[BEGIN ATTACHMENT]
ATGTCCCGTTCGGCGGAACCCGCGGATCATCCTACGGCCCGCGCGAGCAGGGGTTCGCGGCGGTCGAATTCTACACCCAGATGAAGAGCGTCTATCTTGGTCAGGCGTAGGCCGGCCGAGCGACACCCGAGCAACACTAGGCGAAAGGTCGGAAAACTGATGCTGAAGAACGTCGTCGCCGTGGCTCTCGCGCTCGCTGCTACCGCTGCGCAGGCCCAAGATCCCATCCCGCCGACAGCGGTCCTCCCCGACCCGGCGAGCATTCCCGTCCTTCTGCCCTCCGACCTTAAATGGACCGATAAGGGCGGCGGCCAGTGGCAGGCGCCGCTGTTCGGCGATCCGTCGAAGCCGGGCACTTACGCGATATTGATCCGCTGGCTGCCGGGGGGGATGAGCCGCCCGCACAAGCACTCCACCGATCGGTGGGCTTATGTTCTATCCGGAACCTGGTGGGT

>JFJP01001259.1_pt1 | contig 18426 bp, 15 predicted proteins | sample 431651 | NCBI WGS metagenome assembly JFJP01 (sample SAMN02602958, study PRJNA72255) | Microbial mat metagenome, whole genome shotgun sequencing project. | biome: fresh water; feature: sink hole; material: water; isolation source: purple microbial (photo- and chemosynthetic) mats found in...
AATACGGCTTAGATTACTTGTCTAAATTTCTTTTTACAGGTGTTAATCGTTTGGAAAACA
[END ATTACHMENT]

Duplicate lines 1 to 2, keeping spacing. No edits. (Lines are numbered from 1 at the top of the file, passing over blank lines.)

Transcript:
ATGTCCCGTTCGGCGGAACCCGCGGATCATCCTACGGCCCGCGCGAGCAGGGGTTCGCGGCGGTCGAATTCTACACCCAGATGAAGAGCGTCTATCTTGGTCAGGCGTAGGCCGGCCGAGCGACACCCGAGCAACACTAGGCGAAAGGTCGGAAAACTGATGCTGAAGAACGTCGTCGCCGTGGCTCTCGCGCTCGCTGCTACCGCTGCGCAGGCCCAAGATCCCATCCCGCCGACAGCGGTCCTCCCCGACCCGGCGAGCATTCCCGTCCTTCTGCCCTCCGACCTTAAATGGACCGATAAGGGCGGCGGCCAGTGGCAGGCGCCGCTGTTCGGCGATCCGTCGAAGCCGGGCACTTACGCGATATTGATCCGCTGGCTGCCGGGGGGGATGAGCCGCCCGCACAAGCACTCCACCGATCGGTGGGCTTATGTTCTATCCGGAACCTGGTGGGT

>JFJP01001259.1_pt1 | contig 18426 bp, 15 predicted proteins | sample 431651 | NCBI WGS metagenome assembly JFJP01 (sample SAMN02602958, study PRJNA72255) | Microbial mat metagenome, whole genome shotgun sequencing project. | biome: fresh water; feature: sink hole; material: water; isolation source: purple microbial (photo- and chemosynthetic) mats found in...